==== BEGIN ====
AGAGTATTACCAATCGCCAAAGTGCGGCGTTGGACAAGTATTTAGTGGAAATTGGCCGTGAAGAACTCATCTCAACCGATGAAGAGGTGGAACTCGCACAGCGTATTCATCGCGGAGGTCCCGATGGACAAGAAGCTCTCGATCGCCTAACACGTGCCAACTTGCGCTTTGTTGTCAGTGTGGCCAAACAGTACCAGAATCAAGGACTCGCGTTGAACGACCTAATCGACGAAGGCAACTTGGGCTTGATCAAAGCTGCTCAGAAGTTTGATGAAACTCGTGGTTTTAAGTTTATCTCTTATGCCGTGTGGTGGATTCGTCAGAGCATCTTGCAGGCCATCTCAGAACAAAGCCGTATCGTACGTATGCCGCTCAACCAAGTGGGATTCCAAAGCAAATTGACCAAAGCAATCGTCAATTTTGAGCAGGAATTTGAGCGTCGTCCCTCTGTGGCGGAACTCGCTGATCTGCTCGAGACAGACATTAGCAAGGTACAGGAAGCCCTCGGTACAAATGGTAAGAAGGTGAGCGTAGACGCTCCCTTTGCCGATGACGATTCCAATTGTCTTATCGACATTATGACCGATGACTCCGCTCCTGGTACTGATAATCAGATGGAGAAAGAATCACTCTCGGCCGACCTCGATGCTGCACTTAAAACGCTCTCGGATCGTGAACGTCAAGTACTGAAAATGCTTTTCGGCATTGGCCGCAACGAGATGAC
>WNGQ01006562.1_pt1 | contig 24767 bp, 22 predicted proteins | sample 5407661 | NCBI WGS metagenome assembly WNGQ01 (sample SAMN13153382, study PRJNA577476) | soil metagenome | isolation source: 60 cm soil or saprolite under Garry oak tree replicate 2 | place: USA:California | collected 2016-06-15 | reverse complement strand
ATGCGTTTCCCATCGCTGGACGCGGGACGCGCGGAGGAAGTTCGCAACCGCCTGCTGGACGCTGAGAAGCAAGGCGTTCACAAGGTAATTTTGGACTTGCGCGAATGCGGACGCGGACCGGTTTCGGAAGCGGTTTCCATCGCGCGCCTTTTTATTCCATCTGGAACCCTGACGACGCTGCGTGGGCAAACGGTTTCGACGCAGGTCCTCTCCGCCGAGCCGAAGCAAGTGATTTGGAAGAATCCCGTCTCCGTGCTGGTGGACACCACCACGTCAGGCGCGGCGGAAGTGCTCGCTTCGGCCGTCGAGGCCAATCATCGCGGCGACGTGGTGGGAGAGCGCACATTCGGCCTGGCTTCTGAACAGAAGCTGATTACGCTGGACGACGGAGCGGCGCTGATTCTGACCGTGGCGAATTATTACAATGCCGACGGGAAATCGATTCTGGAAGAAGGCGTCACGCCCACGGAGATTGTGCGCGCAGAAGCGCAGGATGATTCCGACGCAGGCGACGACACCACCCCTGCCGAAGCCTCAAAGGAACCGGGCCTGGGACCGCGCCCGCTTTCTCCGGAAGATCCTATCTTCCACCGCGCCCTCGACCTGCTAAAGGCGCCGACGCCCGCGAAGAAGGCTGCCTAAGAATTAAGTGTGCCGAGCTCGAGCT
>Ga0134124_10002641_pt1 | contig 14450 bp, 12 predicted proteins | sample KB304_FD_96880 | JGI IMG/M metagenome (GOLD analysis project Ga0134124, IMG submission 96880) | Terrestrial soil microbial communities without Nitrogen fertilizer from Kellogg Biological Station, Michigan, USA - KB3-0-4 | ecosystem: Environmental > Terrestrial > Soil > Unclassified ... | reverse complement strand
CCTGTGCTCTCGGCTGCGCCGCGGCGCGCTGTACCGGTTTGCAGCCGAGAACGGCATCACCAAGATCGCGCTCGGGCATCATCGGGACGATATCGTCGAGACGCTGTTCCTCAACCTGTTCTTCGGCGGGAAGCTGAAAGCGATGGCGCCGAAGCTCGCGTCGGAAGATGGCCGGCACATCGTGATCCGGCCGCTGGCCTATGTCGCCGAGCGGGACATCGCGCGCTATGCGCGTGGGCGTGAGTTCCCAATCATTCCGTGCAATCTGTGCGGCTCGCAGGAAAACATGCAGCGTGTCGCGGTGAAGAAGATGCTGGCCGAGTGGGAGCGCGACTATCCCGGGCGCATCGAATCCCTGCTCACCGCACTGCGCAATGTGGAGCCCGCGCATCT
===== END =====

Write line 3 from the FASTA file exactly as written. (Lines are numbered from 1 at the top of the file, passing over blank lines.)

ATGCGTTTCCCATCGCTGGACGCGGGACGCGCGGAGGAAGTTCGCAACCGCCTGCTGGACGCTGAGAAGCAAGGCGTTCACAAGGTAATTTTGGACTTGCGCGAATGCGGACGCGGACCGGTTTCGGAAGCGGTTTCCATCGCGCGCCTTTTTATTCCATCTGGAACCCTGACGACGCTGCGTGGGCAAACGGTTTCGACGCAGGTCCTCTCCGCCGAGCCGAAGCAAGTGATTTGGAAGAATCCCGTCTCCGTGCTGGTGGACACCACCACGTCAGGCGCGGCGGAAGTGCTCGCTTCGGCCGTCGAGGCCAATCATCGCGGCGACGTGGTGGGAGAGCGCACATTCGGCCTGGCTTCTGAACAGAAGCTGATTACGCTGGACGACGGAGCGGCGCTGATTCTGACCGTGGCGAATTATTACAATGCCGACGGGAAATCGATTCTGGAAGAAGGCGTCACGCCCACGGAGATTGTGCGCGCAGAAGCGCAGGATGATTCCGACGCAGGCGACGACACCACCCCTGCCGAAGCCTCAAAGGAACCGGGCCTGGGACCGCGCCCGCTTTCTCCGGAAGATCCTATCTTCCACCGCGCCCTCGACCTGCTAAAGGCGCCGACGCCCGCGAAGAAGGCTGCCTAAGAATTAAGTGTGCCGAGCTCGAGCT